Suffering with hope

The Compassion of God

We’re used to the question ‘What Would Jesus Do?’ (Subtext: Go thou and do likewise.) So here’s a different one—’How Would Jesus Feel?’

It’s a question I’d not really pondered much till a year or so ago, till I felt led to do six short talks at The Good Book Company staff prayer meetings under that title. But thinking about it really helped foster an appreciation of God’s love (at least, it did for me—I can’t speak for the staff team!) For, of course, when we see Jesus, we see God (John 1:18; 14:7). And the more we see of God, the more our hearts are drawn to love and worship and enjoy him. 

The Gospel writers do not often tell us how Jesus felt—and so when one of them does, it’s worthy of our consideration. Here, we’ll hold up and enjoy just one of them: Compassion.


In Luke 7, Jesus is walking past Nain when he meets a funeral procession coming the other way. The man being carried out is “the only son of his mother, and she was a widow” (Luke 7:12). In that culture, what is lying on that bier is that woman’s future, her security, her protection, her hopes—all of that, wrapped up in her son, now lying there, dead. I remember when I was a teenager and my uncle became seriously sick, my gran said that the worst thing any mother could ever have to do is to bury her child. And that’s what this woman, who’s already stood at her husband’s graveside, is now doing.   

And there follows ten precious words:

“When the Lord saw her, he had compassion on her.” (v 13)

The NIV translates this verse as “His heart went out to her.” That’s too soft and too nice. Literally, Jesus’ guts moved. His stomach churned. He felt gut-punched. You likely know how that feels—it does not take many years of living in this fallen world to experience a moment when the bottom falls out of your world. 

Jesus has felt that. Because this is how our God feels about hurting people, people who’ve been broken by the fallenness of this world. Of course this woman, like us all, is a sinner. But here, she’s a sufferer. And Jesus feels it. Literally. Deeply. Viscerally.

That’s compassion. 

Then comes the surprise. Compassion moves us to weep with weeping people. Jesus should weep with this widow. But he doesn’t. In fact, he tells her not to weep herself. Imagine, for a moment, walking up to the grieving widow and telling her to dry her tears. That’s what the Lord does here.

Why? Because Jesus’ compassion which is far deeper than ours is allied to a power that is far greater than ours. He doesn’t just feel with the widow—he can help the widow. 

“He came up and touched the bier, and the bearers stood still. Then he said, ‘Young man, I say to you, arise.’” (v 14)

Picture the scene. Here is a man who interrupts a funeral procession, tells a grieving mother not to cry, and commands a corpse to get up. 

And the corpse does.

“And Jesus gave him to his mother” (v 15). Her future. Her hope. Her joy. Her boy. All restored to her.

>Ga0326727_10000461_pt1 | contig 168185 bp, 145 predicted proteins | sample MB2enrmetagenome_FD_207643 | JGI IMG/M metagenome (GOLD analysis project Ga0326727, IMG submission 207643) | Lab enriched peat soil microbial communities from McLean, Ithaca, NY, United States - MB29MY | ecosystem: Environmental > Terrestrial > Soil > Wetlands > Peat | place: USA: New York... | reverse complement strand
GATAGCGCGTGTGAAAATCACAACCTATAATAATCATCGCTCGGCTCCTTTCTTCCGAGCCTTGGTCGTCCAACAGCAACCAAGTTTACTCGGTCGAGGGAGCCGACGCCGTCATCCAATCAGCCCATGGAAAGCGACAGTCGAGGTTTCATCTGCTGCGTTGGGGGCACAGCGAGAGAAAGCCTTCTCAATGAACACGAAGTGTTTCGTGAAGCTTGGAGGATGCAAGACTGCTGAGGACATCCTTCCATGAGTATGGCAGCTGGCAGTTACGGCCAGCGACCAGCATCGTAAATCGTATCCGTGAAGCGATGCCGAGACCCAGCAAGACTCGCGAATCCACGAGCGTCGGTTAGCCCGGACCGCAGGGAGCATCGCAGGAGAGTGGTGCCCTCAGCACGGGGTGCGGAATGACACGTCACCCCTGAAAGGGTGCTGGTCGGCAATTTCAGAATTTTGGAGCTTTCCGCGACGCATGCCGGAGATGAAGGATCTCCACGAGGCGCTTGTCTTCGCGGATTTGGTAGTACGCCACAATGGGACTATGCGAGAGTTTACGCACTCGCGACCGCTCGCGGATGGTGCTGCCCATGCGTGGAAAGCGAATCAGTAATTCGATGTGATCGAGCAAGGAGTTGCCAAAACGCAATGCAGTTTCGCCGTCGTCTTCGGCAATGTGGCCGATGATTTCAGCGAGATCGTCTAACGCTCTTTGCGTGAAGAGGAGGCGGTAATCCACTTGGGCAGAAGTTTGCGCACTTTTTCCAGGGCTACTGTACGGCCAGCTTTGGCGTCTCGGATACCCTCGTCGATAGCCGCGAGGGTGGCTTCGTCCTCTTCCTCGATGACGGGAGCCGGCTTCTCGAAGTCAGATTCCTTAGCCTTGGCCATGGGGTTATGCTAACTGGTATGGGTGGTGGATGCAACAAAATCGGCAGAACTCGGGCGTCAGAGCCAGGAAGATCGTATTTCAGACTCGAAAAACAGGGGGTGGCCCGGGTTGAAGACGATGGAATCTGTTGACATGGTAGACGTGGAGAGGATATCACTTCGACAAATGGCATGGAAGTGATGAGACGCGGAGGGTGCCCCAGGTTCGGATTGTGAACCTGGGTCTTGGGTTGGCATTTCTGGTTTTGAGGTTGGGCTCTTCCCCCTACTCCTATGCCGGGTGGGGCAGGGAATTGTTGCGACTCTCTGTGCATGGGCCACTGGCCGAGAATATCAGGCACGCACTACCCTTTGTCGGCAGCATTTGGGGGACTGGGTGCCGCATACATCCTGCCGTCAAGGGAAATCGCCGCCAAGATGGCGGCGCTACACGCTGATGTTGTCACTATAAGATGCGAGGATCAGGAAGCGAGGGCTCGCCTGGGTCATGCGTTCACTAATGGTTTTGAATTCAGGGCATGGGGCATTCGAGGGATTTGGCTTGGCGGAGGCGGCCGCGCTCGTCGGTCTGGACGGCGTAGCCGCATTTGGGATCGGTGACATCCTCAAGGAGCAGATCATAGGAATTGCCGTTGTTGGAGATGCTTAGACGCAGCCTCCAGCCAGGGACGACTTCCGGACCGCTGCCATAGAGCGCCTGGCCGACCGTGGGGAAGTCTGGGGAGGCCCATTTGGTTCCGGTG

In Jesus we see a God who is powerful and who is compassionate. He did not float through his earthly life, effortlessly fixing things. No. He felt the brokenness. And then he did something about it. He wants to help, and he can help. 

Compassion is at the heart God’s posture towards his people because compassion is at the heart of who God is. What was it he revealed to Moses when Moses asked to see his glory, his God-ness? “The LORD, the LORD, the compassionate and gracious God” (Exodus 34:6). Compassion is not just what God is, it is who God is. 

And so it was that when Jesus looked out at the crowds—some sick, some healthy, all human, all sinful—“he had compassion for them, because they were harassed and helpless, like sheep without a shepherd” (Matthew 9:36). And in his compassion, he started talking about the need for people to go and tell that crowd about him, the Good Shepherd. 

Left to ourselves, left by ourselves, we are like the widow of Nain—without a future, without protection, without joy. Harassed and helpless, we are sheep without a shepherd. And there’s a reason you never meet a wild sheep—they are not built to survive alone.

But there is a God who has compassion on us, and so he came as our shepherd and he will one day come to raise us. Christian, you have a shepherd—and that makes all the difference to how you walk through the valleys as well as how you scale the peaks.


What do we do with this glimpse of how Jesus feels? Of course, it should inform us as we seek to be like him. We’re called to be Christlike, and you cannot be Christlike if you are not compassionate like Christ. Hurt and pain and death should gut-punch you. People wandering through life without a Savior-Shepherd should gut-punch you. We should weep with them and witness to them, because we love them. How would Jesus feel? As we see his compassion, we’re told: Go thou and love likewise. 

But… first and foremost, rather than seeking to be Christlike towards others, we should enjoy the reality that this is what God is like towards us. God is more compassionate than any of us realize. Jesus feels our pain and our grief more than we’ve perhaps appreciated. He sees you. He gets it. And then he says, Don’t cry, for I will raise you up. That’s the compassion of Jesus. 

Carl Laferton is EVP Publishing at The Good Book Company, a publisher of biblical, relevant, and accessible resources. He’s also the author of the bestselling kids book The Garden, the Curtain, and the Cross. He’s an elder of Grace Church Worcester Park, London, and is husband to Lizzie and father to Benjamin and Abigail.

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